The law firm representing Kim Davis has been labeled a hate group


The Southern Poverty Law Center has labeled the Liberty Counsel, the law firm representing Kim Davis in her quest to continue breaking federal law under the auspices of religious liberty, as a hate group.

Liberty Counsel is listed as an anti-gay hate group by the SPLC because of its spreading of false information, most recently last week when Mat Staver, Davis’ lawyer, showed a crowd at the Value Voters Summit a photo of a filled-to-capacity Peruvian soccer stadium praying for Davis—a claim that was quickly debunked.

The Liberty Counsel’s overarching ethos is also a big part of the designation, according to CBS News.

“A group that regularly portrays gay people as perverse, diseased pedophiles putting Western civilization at risk are way, way over the line,” said Mark Potok, a senior fellow at the center.

Staver believes that laws against hate crimes infringe on the first amendment, and that it was “irresponsible and reckless to call someone a hate group because you disagree with them.”

The Southern Poverty Law Center currently has dossiers on 44 groups, websites, and publications, including Liberty Counsel, labeling each as a hate group. This set features the white-power website Stormfront, the Westboro Baptist Church, the New Black Panther Party, the Jewish Defense League, the KKK, World Net Daily, and many others. However, the group is currently tracking 784 hate groups in the United States. The SPLC partners with the FBI in sharing information about these groups.

Civil liberties advocates from outside the SPLC also find Staver and the Liberty Counsel troubling.

“There is an enormous amount of bluster amid his legal arguments,” said Barry Lynn, a minister and executive director of Americans United for Separation of Church and State, who has debated Staver on religious freedom issues. “It looks to me like he’s making claims that will get his clients great publicity, but not necessarily get them victories.”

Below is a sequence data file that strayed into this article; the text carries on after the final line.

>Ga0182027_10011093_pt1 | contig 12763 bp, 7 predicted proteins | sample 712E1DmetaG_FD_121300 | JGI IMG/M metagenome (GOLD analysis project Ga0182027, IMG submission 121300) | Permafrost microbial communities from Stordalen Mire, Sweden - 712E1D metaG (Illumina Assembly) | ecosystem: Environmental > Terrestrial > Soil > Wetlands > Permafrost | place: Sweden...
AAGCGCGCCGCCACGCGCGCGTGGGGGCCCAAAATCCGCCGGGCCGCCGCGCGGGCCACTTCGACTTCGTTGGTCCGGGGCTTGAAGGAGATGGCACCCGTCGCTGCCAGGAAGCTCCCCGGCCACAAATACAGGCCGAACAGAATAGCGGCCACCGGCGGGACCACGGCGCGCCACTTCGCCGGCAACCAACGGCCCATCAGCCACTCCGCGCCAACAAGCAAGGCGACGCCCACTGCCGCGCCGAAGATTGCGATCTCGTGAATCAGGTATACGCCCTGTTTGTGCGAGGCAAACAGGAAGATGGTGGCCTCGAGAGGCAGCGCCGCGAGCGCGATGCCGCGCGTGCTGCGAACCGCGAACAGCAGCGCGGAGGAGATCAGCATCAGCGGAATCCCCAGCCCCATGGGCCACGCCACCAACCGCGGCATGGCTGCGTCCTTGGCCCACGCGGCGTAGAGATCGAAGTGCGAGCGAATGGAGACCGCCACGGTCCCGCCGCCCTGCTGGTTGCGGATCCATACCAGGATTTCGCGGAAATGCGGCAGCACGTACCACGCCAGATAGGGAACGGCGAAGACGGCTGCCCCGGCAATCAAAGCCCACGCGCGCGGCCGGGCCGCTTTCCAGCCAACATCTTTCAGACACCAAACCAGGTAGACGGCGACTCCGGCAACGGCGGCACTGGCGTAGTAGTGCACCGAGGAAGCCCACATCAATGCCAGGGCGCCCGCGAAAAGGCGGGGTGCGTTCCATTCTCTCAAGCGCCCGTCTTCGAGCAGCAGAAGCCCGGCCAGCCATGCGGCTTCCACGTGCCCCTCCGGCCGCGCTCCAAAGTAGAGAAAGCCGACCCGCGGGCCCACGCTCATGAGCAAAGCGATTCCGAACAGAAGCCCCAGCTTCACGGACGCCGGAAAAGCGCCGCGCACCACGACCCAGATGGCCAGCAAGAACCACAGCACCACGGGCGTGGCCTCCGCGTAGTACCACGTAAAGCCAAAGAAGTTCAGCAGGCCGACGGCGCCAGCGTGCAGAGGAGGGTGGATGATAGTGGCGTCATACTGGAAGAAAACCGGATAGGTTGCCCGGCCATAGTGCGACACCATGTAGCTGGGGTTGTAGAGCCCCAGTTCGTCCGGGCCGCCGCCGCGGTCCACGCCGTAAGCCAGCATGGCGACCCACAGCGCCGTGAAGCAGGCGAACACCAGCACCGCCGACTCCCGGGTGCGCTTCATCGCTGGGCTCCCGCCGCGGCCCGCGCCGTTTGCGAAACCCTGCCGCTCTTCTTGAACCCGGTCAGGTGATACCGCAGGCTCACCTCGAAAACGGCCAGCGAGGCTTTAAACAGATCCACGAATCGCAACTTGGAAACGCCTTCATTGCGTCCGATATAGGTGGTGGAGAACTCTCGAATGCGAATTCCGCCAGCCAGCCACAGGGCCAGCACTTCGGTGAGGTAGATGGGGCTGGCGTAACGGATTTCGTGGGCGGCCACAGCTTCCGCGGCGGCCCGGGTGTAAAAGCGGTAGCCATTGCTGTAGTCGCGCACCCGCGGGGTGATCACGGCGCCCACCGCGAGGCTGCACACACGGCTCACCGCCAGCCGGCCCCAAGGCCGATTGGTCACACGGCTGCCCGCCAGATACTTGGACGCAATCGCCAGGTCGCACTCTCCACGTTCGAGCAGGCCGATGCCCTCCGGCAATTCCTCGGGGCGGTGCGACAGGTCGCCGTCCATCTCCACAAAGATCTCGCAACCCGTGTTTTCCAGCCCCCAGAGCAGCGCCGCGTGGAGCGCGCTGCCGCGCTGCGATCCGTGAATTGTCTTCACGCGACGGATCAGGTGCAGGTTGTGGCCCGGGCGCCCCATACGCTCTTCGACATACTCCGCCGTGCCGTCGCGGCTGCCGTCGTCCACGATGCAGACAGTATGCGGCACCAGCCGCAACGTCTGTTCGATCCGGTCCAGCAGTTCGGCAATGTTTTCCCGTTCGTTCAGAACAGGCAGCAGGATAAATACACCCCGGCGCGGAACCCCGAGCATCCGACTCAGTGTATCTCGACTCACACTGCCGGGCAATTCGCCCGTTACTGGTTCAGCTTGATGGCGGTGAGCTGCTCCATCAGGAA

The people who have been most-impacted by Davis, Staver, and the Liberty Counsel agree with that assessment. In August, Fusion’s John Walker interviewed David Moore and his partner, David Ermold, two men who were denied a marriage license by Davis. Moore said:

I would just say that, for us, it’s really frustrating to know that this whole ordeal has been caused by Davis’ opinion. I feel like her legal defense people, the Liberty Council, are this national activist group that has come in to try to take advantage of a situation in order to get publicity for themselves, to get donations. They even say they want to drag this out until we have elections next year.
It’s pretty disgusting that people can’t see that we, as human beings, should be afforded the same privileges that they’ve had their whole lives—that we’re not worthy of those same privileges. It’s degrading.

Staver recently told the Roanoke Times, “We hate no one. It would be contrary to my faith to hate anyone. There would be no reason to hate anyone. There’s not a hateful bone in my body.”

History seems to indicate otherwise.

In 2003, the Liberty Counsel blocked New York City’s attempt to open Harvey Milk High School as a public high school exclusive for LGBTQ teens. The group has also repeatedly battled against bans on “reparative” therapy in multiple states. The firm is currently defending Scott Lively, an American pastor accused of assisting in the prosecution of the LGBTQ community in Uganda.

You can read more about Liberty Counsel’s “work” on their website.

David Matthews operates the Wayback Machine on—hop on. Got a tip? Email him: [email protected]

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